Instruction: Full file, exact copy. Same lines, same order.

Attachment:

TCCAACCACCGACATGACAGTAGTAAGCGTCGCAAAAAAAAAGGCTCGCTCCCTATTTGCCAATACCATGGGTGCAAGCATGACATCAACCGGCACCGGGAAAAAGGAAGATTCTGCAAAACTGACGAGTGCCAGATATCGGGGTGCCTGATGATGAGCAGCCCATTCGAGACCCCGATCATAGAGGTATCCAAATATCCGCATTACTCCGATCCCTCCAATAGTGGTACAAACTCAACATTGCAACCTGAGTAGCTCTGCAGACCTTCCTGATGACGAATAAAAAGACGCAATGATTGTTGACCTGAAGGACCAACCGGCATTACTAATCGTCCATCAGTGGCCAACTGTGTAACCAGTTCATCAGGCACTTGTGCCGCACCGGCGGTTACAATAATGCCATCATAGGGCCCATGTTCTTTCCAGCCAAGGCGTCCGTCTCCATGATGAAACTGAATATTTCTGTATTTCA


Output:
TCCAACCACCGACATGACAGTAGTAAGCGTCGCAAAAAAAAAGGCTCGCTCCCTATTTGCCAATACCATGGGTGCAAGCATGACATCAACCGGCACCGGGAAAAAGGAAGATTCTGCAAAACTGACGAGTGCCAGATATCGGGGTGCCTGATGATGAGCAGCCCATTCGAGACCCCGATCATAGAGGTATCCAAATATCCGCATTACTCCGATCCCTCCAATAGTGGTACAAACTCAACATTGCAACCTGAGTAGCTCTGCAGACCTTCCTGATGACGAATAAAAAGACGCAATGATTGTTGACCTGAAGGACCAACCGGCATTACTAATCGTCCATCAGTGGCCAACTGTGTAACCAGTTCATCAGGCACTTGTGCCGCACCGGCGGTTACAATAATGCCATCATAGGGCCCATGTTCTTTCCAGCCAAGGCGTCCGTCTCCATGATGAAACTGAATATTTCTGTATTTCA